Q&A: St John Volunteer brings essential First Aid training to Cambodia
Earlier this year, one of our very own volunteers, Milê Glamcevski, embarked on an expedition of a lifetime and headed to Cambodia to teach vital lifesaving first aid.
Milê Glamcevski has been a Victorian St John Volunteer for almost four years, and throughout this time has dedicated countless hours to the community.
Over the last 25 years Milê Glamcevski has worked in Cambodia and throughout this time has noticed many deficits. One of these being the lack of knowledge and first aid training throughout Cambodian communities.
For several years, Cambodia has been one of the most underprivileged countries on the globe, the average salary being about $1,400 annually per capita (average daily salary $4). Although not known, it’s estimated that less than 1% of the population have any first aid training. As people are more focused on immediate daily survival in Cambodia, first aid training is considered a luxury.
After understanding this need, Milê decided to act and travel to Cambodia to teach vital lifesaving first aid skills to selected Cambodians and organisations.
Recently, we spoke with Milê Glamcevski about his time in Cambodia…
Q: What was the pivotal moment that prompted you to travel to Cambodia to teach first aid?
The moment that really pushed me to act was when a friend was relaying a story of another Cambodian friend who had collapsed at a party and fell on his back. At this time, my friend vomited and started choking, resulting in him, unfortunately, passing away. Now, for me hearing this, I was shocked, firstly because my friend has passed and secondly, because my friend could still be alive if someone was first aid trained and knew how to put my him into the recovery position.
Q: What was the age group that you delivered first aid training to?
Throughout the planning stage of this trip to Cambodia, I really wanted to deliver first aid training to a true representation of the Cambodian community. With this in mind, it was important for me to select a vast and representative group of people of all ages. The age group ended up spanning from 17-70 years, with the majority being in the 20-35-year band.
Q: What first aid training did you deliver in Cambodia?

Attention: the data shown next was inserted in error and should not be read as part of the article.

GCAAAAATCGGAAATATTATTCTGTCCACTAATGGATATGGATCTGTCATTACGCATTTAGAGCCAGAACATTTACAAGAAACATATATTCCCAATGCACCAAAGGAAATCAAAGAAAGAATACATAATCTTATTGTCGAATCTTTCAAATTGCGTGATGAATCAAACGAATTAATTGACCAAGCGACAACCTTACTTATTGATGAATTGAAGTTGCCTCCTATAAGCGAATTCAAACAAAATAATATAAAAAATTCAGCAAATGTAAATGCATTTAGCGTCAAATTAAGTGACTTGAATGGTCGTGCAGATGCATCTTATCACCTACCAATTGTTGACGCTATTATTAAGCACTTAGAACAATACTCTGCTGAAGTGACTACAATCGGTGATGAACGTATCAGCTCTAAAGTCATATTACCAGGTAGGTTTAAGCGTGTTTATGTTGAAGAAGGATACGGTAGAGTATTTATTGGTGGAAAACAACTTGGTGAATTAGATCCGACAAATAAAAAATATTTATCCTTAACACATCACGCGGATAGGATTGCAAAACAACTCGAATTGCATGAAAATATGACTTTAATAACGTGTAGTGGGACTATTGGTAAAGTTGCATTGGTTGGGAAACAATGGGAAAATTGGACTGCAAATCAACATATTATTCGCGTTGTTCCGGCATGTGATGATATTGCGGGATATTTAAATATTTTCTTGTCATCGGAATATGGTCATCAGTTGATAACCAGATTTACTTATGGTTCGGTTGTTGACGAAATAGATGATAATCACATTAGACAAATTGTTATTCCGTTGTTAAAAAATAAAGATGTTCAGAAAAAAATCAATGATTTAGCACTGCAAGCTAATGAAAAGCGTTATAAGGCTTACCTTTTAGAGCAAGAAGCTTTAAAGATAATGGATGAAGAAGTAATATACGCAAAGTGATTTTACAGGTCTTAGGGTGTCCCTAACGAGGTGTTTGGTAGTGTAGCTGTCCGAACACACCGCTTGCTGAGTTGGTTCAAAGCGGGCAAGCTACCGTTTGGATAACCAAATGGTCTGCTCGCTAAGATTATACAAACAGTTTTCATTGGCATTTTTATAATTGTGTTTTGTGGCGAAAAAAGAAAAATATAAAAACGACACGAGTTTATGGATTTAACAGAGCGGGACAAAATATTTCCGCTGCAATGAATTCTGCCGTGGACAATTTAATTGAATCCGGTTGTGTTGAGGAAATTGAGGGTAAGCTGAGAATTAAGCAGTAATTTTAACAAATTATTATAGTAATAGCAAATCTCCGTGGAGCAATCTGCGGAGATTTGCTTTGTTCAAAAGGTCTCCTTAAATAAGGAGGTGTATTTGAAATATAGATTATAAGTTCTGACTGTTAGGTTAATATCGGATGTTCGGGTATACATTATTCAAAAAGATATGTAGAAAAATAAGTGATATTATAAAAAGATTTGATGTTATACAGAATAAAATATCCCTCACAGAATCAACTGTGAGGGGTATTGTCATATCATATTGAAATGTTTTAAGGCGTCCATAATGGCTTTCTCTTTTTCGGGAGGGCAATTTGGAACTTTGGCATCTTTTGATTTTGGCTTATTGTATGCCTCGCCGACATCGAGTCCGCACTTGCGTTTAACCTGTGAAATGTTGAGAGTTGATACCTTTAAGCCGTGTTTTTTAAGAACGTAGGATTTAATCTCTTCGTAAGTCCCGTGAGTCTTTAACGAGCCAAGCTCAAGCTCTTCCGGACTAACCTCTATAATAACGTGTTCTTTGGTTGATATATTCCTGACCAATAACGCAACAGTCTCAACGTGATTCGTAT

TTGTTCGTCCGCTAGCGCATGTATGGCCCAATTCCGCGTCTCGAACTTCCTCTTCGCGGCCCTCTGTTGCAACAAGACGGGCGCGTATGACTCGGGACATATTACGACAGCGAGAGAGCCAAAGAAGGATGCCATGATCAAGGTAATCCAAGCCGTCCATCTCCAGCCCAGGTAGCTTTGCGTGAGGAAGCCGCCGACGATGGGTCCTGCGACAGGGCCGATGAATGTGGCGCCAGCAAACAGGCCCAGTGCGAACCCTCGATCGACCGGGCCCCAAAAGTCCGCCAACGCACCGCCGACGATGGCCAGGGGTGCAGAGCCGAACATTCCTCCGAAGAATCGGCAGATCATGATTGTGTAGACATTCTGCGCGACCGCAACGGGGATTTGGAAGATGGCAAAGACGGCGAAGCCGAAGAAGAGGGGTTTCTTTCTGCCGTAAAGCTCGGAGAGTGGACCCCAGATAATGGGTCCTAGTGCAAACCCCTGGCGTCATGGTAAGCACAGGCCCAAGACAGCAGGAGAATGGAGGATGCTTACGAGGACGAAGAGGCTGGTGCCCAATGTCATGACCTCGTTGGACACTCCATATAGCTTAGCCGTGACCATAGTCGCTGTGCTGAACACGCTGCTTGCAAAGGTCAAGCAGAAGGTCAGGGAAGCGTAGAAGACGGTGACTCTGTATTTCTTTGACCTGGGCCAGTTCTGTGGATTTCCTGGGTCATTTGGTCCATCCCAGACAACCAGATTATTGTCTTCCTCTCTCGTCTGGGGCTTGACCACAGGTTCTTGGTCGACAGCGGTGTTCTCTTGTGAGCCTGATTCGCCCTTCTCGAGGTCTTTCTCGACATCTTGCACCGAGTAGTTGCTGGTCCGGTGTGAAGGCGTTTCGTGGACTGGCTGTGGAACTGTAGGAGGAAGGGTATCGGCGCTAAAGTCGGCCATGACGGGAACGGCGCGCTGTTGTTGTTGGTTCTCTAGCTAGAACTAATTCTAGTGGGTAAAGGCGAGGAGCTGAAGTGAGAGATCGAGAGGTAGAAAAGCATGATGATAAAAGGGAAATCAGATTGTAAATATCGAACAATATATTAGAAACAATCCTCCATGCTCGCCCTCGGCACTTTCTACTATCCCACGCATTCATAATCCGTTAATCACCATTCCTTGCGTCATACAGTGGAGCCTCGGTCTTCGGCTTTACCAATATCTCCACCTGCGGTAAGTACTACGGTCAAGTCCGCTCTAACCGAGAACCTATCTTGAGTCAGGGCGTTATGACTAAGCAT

The first aid training delivered was a modified Provide First Aid course, so it was one day that we went through DRSABC and wound management including bandages and slings. It was very much focused around the DRSABC, people being able to clear airways, put people into the recovery position and manage a minimum of 2 minutes of effective CPR. I worked with the St John Ambulance Victoria training team to modify the course to make it more appropriate for the audience.
Q: How did you modify the PFA Course to suit the Cambodian audience?
Firstly, we stripped away teaching the D in the DRSABCD, as defibrillators are not commonly accessible to the Cambodian community. Secondly, instead of using a triangle bandage when teaching wound control, we replaced this with a krama – a sturdy traditional garment carried by Cambodians which has similar dimensions to a triangular bandage.
Q: What did this expedition teach you about first aid training and knowledge in third world countries?
What it taught me was that a lot of people were very willing to help, however, more people were scared to do something wrong than doing something. So, what it taught me was that by providing first aid training and knowledge, people felt that it gave them permission to help someone in need. Additionally, it taught me that first aid is what we Australians would consider general knowledge, however, in third world countries this knowledge is completely foreign and there’s still a lot more work to be done to ensure that fewer situations similar to what happened to my friend occur.
Ultimately, accidents at home, in public or in the workplace, will happen. The key is to put measures in place to prevent or minimise the damage. First aid is a proven safe, effective, low-cost method of preventing injury and saving lives. Considering the fact that first aid knowledge and training is nonexistent in third world countries, it’s becoming increasingly important for more initiatives similar to Milê’s.
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